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We live in a city where the interests of residents are ignored when it comes to decisions made about the public good. The city operates behind closed doors, making it hard to understand how and why decisions are being made. In office, I'll be making decisions based on the needs of the residents in my community, not outside interests. Maintaining a healthy democracy isn’t just about what decisions we make, but how we make them. Centering marginalized voices and working to build a more inclusive structure, especially focused on creating opportunities for future leaders, is a priority for me. I will continue programs like participatory budgeting and build additional opportunities for community voice around the issues that impact us.
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We need to do a better job of engaging our young people. In my experience they are eager to be involved, we just have to do a better job of making the space and asking them to be involved. Other aldermen have established youth councils successfully and are currently using them as a tool to generate our next generation of civic leaders. We should be doing the same here in the 49th Ward.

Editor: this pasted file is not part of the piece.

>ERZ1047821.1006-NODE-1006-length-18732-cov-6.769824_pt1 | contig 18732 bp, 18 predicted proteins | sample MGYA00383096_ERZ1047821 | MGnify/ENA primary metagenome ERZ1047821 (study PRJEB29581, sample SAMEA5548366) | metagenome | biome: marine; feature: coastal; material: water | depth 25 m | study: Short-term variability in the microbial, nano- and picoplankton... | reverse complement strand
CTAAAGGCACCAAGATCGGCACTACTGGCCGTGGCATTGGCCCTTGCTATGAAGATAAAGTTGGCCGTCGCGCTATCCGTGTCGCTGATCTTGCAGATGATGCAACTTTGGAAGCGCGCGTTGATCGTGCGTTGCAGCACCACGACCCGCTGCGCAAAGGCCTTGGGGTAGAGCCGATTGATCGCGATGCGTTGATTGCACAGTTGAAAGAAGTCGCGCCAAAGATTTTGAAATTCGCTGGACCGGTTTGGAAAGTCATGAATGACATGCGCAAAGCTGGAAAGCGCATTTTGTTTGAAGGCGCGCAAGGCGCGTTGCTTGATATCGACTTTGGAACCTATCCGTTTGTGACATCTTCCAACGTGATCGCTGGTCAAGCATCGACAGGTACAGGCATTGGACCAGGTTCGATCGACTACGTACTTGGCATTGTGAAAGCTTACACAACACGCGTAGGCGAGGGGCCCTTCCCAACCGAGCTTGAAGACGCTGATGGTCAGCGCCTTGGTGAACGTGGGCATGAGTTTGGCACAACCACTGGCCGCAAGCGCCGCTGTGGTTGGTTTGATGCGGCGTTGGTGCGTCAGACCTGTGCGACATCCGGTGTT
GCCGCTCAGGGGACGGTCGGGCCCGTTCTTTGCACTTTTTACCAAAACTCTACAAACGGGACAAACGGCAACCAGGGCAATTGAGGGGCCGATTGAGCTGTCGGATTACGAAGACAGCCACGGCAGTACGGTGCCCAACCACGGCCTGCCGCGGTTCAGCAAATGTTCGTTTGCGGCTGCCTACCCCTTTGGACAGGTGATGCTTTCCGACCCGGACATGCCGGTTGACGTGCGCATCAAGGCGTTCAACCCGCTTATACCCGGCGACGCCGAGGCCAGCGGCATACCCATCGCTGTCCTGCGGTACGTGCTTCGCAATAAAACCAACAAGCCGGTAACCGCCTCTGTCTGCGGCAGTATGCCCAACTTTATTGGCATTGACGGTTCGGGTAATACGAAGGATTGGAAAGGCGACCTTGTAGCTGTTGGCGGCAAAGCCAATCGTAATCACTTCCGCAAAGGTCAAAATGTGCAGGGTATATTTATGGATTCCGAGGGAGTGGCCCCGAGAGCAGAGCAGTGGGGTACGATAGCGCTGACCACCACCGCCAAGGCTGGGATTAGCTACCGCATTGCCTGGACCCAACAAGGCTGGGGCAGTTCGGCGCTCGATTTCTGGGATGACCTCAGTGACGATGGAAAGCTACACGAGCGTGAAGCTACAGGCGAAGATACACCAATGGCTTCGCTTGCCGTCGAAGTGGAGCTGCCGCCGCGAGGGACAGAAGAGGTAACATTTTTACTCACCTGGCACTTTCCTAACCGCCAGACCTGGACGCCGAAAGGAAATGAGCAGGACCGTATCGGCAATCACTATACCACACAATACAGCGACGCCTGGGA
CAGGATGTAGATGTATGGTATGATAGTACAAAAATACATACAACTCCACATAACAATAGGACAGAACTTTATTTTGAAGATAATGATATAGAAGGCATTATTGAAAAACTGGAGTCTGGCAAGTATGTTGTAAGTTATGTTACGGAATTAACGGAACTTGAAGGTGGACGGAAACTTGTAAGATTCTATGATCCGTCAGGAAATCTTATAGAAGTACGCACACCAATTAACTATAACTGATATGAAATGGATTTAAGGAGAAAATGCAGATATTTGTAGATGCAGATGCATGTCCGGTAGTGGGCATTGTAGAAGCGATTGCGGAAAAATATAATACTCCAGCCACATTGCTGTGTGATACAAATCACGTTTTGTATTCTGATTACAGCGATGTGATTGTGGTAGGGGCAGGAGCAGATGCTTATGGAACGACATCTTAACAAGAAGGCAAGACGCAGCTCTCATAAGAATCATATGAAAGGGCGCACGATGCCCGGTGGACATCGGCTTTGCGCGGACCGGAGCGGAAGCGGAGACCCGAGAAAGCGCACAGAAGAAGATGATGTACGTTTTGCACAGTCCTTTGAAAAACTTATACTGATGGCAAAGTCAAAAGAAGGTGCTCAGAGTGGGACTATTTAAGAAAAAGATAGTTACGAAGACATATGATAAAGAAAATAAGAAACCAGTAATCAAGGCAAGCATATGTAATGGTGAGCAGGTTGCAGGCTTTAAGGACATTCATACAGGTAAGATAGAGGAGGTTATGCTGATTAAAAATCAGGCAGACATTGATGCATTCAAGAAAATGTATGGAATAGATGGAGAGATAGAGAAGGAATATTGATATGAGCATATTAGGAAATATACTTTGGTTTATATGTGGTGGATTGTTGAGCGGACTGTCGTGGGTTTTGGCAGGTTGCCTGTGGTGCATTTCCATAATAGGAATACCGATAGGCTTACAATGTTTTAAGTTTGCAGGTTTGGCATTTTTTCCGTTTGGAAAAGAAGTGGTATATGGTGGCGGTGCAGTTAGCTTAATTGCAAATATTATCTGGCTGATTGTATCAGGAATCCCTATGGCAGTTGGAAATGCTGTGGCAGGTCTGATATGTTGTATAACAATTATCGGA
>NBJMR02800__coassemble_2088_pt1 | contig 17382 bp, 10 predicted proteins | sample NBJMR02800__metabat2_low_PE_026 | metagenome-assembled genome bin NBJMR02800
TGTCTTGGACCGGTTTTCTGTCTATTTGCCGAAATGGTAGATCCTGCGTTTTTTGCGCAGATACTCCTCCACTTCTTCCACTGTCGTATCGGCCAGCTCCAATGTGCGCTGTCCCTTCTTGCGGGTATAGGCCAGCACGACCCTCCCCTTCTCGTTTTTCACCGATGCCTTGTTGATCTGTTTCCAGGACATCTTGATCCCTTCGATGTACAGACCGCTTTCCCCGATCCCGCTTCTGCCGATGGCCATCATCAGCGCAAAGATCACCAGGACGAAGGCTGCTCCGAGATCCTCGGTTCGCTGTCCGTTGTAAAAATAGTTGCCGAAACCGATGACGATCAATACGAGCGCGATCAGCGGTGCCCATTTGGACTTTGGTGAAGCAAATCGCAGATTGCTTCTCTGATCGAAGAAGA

Between spending millions of dollars on police misconduct payments, a long time Alderman being indicted for extortion, and decisions about our schools being made behind closed doors, we need to change the way the City of Chicago does business. There are a number of proposed policies I will immediately support, including the Fair Election Ordinances, measures to increase the power of the inspector general, supporting the new Police Consent Decree, CPAC, and an elected school board.


I’ve spent the last 10 years building two national nonprofit organizations that focus on civic engagement and participatory budgeting. When done correctly, participatory budgeting can be an important and meaningful way for individuals to be involved with their community. We need to work on building on the success of this practice in the 49th ward by (1) expanding the scope of what participatory budgeting can fund, and (2) applying these principles of democratic decision making to other community issues such as housing, education, and economic development.

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